both State and claimant. The result of their labors has
been given, in part, in other portions of this report, and
now it remains for them to approve or reject these war-
rants; and as there does not appear to the Commission to
have been any foundation, whatever, for the claims upon
which Comptroller Williams issued them to these organi-
zations embraced in the second class, the Board are comn
pelled to, and do, reject them.
There remains, then, only the question as to the State's
liability for the acts of her auditing officer, whether il-
legal and fraudulent or not, and with this question the
Commission have no authority to deal. They would call
your attention in this connection to the action of the
Convention of 1862, which by ordinance No. 60, dated
January 27, 1862, repealed the act-of 1861, under which
these warrants were issued, and suspended the payment
of the warrants, which action of the said Convention the
Commission are of the opinion was notice of "defect" in
said warrants. Respectfully submitted,
W. K. BeARD.......


Testimony taken in Secret Session by the Joint Commit-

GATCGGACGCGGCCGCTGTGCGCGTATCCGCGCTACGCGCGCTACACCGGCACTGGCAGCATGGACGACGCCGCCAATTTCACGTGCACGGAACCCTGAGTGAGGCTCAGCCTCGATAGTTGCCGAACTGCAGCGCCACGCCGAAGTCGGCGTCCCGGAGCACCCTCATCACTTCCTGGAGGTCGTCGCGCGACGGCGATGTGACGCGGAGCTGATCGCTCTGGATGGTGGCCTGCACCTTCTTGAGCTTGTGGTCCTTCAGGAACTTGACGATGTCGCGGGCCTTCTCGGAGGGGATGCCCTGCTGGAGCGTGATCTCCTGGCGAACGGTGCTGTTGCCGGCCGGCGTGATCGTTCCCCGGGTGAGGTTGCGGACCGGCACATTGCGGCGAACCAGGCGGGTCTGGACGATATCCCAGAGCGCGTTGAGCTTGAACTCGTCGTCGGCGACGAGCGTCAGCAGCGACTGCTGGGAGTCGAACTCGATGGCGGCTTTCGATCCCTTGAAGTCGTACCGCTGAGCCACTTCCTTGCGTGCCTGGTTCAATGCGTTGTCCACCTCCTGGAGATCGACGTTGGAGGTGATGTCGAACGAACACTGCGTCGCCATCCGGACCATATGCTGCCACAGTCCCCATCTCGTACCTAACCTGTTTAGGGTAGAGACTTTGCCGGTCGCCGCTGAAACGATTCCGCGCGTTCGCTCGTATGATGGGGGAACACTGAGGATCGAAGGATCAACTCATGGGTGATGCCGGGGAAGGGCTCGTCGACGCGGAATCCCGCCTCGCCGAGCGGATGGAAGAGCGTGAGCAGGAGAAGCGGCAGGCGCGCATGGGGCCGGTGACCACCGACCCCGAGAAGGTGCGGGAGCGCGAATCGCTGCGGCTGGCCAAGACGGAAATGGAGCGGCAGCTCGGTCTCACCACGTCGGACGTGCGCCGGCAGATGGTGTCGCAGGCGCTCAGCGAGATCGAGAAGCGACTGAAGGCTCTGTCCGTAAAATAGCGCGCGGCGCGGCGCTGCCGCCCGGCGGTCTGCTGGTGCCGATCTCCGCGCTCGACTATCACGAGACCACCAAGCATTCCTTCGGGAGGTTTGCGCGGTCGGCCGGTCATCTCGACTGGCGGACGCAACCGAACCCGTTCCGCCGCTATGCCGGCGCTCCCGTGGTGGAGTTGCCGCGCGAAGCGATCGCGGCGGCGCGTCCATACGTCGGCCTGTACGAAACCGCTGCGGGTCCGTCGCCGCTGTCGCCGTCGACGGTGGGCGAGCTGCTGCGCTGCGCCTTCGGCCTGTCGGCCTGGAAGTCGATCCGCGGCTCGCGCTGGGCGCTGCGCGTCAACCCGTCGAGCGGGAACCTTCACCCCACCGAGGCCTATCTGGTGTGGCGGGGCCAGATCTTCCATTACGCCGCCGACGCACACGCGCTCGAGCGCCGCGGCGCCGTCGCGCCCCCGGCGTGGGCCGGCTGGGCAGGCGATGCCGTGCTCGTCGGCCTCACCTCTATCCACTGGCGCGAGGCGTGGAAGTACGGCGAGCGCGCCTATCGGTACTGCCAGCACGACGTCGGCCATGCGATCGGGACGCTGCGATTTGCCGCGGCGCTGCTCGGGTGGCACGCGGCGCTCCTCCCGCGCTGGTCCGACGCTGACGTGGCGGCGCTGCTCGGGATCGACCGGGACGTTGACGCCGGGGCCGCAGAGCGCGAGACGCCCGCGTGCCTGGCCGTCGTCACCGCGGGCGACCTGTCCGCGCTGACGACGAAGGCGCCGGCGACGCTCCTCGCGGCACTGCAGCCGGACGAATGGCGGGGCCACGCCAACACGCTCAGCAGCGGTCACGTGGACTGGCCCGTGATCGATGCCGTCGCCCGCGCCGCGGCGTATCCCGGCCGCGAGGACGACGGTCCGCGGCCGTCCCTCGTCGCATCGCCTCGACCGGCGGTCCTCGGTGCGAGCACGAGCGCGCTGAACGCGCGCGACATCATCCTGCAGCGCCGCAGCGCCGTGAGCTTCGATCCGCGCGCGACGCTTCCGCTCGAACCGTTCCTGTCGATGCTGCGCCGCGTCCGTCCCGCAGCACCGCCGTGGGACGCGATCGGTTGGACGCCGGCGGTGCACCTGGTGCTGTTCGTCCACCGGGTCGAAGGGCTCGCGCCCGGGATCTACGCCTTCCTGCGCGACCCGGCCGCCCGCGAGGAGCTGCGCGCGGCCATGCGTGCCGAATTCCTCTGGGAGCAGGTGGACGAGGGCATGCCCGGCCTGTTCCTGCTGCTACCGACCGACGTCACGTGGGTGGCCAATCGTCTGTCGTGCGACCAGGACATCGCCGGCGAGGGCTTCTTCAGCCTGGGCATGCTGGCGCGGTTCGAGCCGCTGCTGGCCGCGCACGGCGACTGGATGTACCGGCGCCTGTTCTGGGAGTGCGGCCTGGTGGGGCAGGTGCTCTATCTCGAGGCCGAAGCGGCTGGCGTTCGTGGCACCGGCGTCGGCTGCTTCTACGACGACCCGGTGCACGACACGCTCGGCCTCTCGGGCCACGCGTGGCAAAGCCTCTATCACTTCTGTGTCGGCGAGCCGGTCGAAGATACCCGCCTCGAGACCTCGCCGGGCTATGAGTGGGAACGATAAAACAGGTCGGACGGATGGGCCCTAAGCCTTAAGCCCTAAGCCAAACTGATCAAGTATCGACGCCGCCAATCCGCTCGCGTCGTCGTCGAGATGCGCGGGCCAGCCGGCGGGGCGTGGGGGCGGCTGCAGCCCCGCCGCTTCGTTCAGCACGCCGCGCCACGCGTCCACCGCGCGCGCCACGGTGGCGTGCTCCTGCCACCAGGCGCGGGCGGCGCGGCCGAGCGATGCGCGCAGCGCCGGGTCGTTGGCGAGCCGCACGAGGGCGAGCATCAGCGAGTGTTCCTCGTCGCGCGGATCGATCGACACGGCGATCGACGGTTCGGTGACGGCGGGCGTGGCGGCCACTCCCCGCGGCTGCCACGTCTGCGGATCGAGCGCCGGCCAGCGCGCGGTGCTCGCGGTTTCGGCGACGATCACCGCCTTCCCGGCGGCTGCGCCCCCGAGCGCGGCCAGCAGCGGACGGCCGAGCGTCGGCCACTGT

tee on the Comptroller's Accounts.
8. St. George Rogers states that he, on some occasion,
asked Captain Abner D. Johnson how he could pass

through the Comptroller's office such claims as those he
had settled? To which he replied, that we or I greased
him; that he subsequently conversed with W. H. Kendrick
and B. 0. Grenard, and without recollecting the remarks
of either distinctly, states that from each he received the
same impression; that Captain Johnson stated that he
had struck them for twenty-four thousand dollars; that
the distinct impression left upon his mind, from the con-
versation with each, was that a part of the amount re-
ceived was used to secure the passage of the claims, and
that such use was with State offices. Witness gathered
from some one of the parties named above, or from Cap-
tain J. F. P. Johnson, that the parties, or some of them,
had paid Mr. Galbraith, or the Attorney-General, one
thousand dollars for an opinion, which opinion was fa-
vorable. Witness was informed, by Captain Robert Bul-
lock, that when he came up with claims, Mr. West, the
Clerk of the Comptroller, after arranging the accounts,
asked him (Bullock) whether there was anything to be
retained out of his claims for Mr. Williams. Bullock re-
plied that there was no understanding, but that if it was
usual he could take it out. But West did not retain from
his claims.
The distinct impression left on the mind of witness was
that the fee above stated was to the Attorney-General.